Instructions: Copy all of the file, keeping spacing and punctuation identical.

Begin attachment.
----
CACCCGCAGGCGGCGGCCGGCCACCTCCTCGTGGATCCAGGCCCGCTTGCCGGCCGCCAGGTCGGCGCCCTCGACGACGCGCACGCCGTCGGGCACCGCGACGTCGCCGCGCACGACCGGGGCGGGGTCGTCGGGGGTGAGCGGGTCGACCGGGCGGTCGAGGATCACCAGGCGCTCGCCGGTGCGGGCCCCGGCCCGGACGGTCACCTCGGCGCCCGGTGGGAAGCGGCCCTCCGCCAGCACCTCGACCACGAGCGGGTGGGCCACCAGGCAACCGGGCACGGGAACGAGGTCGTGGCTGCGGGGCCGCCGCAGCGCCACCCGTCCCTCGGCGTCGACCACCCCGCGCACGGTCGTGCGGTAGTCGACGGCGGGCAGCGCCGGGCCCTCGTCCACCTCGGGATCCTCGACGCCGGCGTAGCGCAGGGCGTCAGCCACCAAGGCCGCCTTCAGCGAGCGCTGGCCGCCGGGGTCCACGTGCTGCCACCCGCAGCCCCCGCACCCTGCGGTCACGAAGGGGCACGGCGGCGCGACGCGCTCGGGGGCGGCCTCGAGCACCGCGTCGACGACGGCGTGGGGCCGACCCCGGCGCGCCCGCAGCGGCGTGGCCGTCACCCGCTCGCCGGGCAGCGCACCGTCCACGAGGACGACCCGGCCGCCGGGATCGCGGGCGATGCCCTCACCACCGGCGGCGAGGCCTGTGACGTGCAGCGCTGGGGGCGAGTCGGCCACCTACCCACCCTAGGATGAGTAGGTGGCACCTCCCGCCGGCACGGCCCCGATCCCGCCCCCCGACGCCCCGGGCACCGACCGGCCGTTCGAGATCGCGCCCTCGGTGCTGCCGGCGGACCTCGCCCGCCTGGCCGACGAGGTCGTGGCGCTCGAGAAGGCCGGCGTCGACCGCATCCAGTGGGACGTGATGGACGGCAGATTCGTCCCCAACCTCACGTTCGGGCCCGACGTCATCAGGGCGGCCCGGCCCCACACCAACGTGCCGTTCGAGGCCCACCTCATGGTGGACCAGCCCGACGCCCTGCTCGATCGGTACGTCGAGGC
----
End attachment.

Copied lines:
CACCCGCAGGCGGCGGCCGGCCACCTCCTCGTGGATCCAGGCCCGCTTGCCGGCCGCCAGGTCGGCGCCCTCGACGACGCGCACGCCGTCGGGCACCGCGACGTCGCCGCGCACGACCGGGGCGGGGTCGTCGGGGGTGAGCGGGTCGACCGGGCGGTCGAGGATCACCAGGCGCTCGCCGGTGCGGGCCCCGGCCCGGACGGTCACCTCGGCGCCCGGTGGGAAGCGGCCCTCCGCCAGCACCTCGACCACGAGCGGGTGGGCCACCAGGCAACCGGGCACGGGAACGAGGTCGTGGCTGCGGGGCCGCCGCAGCGCCACCCGTCCCTCGGCGTCGACCACCCCGCGCACGGTCGTGCGGTAGTCGACGGCGGGCAGCGCCGGGCCCTCGTCCACCTCGGGATCCTCGACGCCGGCGTAGCGCAGGGCGTCAGCCACCAAGGCCGCCTTCAGCGAGCGCTGGCCGCCGGGGTCCACGTGCTGCCACCCGCAGCCCCCGCACCCTGCGGTCACGAAGGGGCACGGCGGCGCGACGCGCTCGGGGGCGGCCTCGAGCACCGCGTCGACGACGGCGTGGGGCCGACCCCGGCGCGCCCGCAGCGGCGTGGCCGTCACCCGCTCGCCGGGCAGCGCACCGTCCACGAGGACGACCCGGCCGCCGGGATCGCGGGCGATGCCCTCACCACCGGCGGCGAGGCCTGTGACGTGCAGCGCTGGGGGCGAGTCGGCCACCTACCCACCCTAGGATGAGTAGGTGGCACCTCCCGCCGGCACGGCCCCGATCCCGCCCCCCGACGCCCCGGGCACCGACCGGCCGTTCGAGATCGCGCCCTCGGTGCTGCCGGCGGACCTCGCCCGCCTGGCCGACGAGGTCGTGGCGCTCGAGAAGGCCGGCGTCGACCGCATCCAGTGGGACGTGATGGACGGCAGATTCGTCCCCAACCTCACGTTCGGGCCCGACGTCATCAGGGCGGCCCGGCCCCACACCAACGTGCCGTTCGAGGCCCACCTCATGGTGGACCAGCCCGACGCCCTGCTCGATCGGTACGTCGAGGC